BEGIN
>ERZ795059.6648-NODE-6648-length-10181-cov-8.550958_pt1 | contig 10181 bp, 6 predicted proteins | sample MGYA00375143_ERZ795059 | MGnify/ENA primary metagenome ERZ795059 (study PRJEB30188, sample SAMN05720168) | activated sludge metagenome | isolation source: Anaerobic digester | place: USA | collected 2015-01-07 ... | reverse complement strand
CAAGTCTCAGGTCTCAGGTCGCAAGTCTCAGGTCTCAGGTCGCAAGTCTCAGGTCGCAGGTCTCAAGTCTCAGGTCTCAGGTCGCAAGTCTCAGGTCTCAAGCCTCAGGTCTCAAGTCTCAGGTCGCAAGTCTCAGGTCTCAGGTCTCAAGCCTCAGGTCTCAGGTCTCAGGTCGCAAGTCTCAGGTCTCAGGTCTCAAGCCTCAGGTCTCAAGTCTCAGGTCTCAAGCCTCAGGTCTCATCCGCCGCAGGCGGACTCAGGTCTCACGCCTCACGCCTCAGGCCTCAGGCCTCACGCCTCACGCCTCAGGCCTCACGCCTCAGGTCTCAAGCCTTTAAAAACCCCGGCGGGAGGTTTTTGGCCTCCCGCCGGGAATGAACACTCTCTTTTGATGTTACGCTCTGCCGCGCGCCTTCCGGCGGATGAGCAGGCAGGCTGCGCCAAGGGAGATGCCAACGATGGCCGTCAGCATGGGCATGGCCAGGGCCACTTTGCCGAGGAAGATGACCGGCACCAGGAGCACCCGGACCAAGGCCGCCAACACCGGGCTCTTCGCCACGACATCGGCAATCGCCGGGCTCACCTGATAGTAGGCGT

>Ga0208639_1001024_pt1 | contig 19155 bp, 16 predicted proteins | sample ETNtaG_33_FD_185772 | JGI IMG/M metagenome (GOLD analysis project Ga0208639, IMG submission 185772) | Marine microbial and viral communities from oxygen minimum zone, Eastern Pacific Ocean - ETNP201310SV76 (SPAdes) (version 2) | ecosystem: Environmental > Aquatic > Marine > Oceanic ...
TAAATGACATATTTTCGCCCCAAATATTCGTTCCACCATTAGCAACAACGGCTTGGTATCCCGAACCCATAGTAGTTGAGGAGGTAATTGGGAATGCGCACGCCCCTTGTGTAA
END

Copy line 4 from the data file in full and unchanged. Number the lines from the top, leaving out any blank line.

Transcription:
TAAATGACATATTTTCGCCCCAAATATTCGTTCCACCATTAGCAACAACGGCTTGGTATCCCGAACCCATAGTAGTTGAGGAGGTAATTGGGAATGCGCACGCCCCTTGTGTAA